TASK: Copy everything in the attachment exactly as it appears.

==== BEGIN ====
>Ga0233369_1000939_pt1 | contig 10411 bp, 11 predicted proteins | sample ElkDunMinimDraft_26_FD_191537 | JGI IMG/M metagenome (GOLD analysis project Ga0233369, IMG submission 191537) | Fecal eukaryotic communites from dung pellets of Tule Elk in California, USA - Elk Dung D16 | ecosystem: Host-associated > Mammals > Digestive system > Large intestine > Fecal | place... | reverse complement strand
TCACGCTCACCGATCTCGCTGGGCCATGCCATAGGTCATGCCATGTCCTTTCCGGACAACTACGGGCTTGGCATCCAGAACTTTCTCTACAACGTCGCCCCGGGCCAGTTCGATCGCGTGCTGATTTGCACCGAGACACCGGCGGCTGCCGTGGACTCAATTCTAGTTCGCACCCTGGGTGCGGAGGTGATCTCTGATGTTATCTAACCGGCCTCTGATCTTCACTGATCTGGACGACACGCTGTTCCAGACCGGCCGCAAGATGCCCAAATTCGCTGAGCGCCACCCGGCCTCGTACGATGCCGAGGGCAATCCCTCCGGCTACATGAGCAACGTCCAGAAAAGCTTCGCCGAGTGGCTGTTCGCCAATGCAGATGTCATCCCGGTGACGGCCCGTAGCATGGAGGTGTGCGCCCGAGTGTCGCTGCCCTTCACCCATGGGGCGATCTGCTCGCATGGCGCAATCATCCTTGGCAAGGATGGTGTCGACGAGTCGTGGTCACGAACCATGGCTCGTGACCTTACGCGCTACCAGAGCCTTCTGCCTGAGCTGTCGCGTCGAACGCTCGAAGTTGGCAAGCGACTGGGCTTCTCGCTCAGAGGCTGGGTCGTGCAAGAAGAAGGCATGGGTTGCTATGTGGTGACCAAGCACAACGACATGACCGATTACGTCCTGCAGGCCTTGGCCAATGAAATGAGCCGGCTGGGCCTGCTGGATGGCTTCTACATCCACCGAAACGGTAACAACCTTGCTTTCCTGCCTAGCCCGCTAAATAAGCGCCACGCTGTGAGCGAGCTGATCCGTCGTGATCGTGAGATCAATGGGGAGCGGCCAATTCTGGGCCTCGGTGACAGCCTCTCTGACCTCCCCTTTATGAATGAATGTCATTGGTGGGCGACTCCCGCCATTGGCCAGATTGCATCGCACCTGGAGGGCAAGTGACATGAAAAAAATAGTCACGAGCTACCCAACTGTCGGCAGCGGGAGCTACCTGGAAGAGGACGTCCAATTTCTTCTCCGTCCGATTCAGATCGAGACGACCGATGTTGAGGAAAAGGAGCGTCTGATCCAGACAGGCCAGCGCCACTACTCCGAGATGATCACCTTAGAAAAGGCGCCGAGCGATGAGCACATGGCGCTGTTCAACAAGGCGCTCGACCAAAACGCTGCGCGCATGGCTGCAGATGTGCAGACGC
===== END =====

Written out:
>Ga0233369_1000939_pt1 | contig 10411 bp, 11 predicted proteins | sample ElkDunMinimDraft_26_FD_191537 | JGI IMG/M metagenome (GOLD analysis project Ga0233369, IMG submission 191537) | Fecal eukaryotic communites from dung pellets of Tule Elk in California, USA - Elk Dung D16 | ecosystem: Host-associated > Mammals > Digestive system > Large intestine > Fecal | place... | reverse complement strand
TCACGCTCACCGATCTCGCTGGGCCATGCCATAGGTCATGCCATGTCCTTTCCGGACAACTACGGGCTTGGCATCCAGAACTTTCTCTACAACGTCGCCCCGGGCCAGTTCGATCGCGTGCTGATTTGCACCGAGACACCGGCGGCTGCCGTGGACTCAATTCTAGTTCGCACCCTGGGTGCGGAGGTGATCTCTGATGTTATCTAACCGGCCTCTGATCTTCACTGATCTGGACGACACGCTGTTCCAGACCGGCCGCAAGATGCCCAAATTCGCTGAGCGCCACCCGGCCTCGTACGATGCCGAGGGCAATCCCTCCGGCTACATGAGCAACGTCCAGAAAAGCTTCGCCGAGTGGCTGTTCGCCAATGCAGATGTCATCCCGGTGACGGCCCGTAGCATGGAGGTGTGCGCCCGAGTGTCGCTGCCCTTCACCCATGGGGCGATCTGCTCGCATGGCGCAATCATCCTTGGCAAGGATGGTGTCGACGAGTCGTGGTCACGAACCATGGCTCGTGACCTTACGCGCTACCAGAGCCTTCTGCCTGAGCTGTCGCGTCGAACGCTCGAAGTTGGCAAGCGACTGGGCTTCTCGCTCAGAGGCTGGGTCGTGCAAGAAGAAGGCATGGGTTGCTATGTGGTGACCAAGCACAACGACATGACCGATTACGTCCTGCAGGCCTTGGCCAATGAAATGAGCCGGCTGGGCCTGCTGGATGGCTTCTACATCCACCGAAACGGTAACAACCTTGCTTTCCTGCCTAGCCCGCTAAATAAGCGCCACGCTGTGAGCGAGCTGATCCGTCGTGATCGTGAGATCAATGGGGAGCGGCCAATTCTGGGCCTCGGTGACAGCCTCTCTGACCTCCCCTTTATGAATGAATGTCATTGGTGGGCGACTCCCGCCATTGGCCAGATTGCATCGCACCTGGAGGGCAAGTGACATGAAAAAAATAGTCACGAGCTACCCAACTGTCGGCAGCGGGAGCTACCTGGAAGAGGACGTCCAATTTCTTCTCCGTCCGATTCAGATCGAGACGACCGATGTTGAGGAAAAGGAGCGTCTGATCCAGACAGGCCAGCGCCACTACTCCGAGATGATCACCTTAGAAAAGGCGCCGAGCGATGAGCACATGGCGCTGTTCAACAAGGCGCTCGACCAAAACGCTGCGCGCATGGCTGCAGATGTGCAGACGC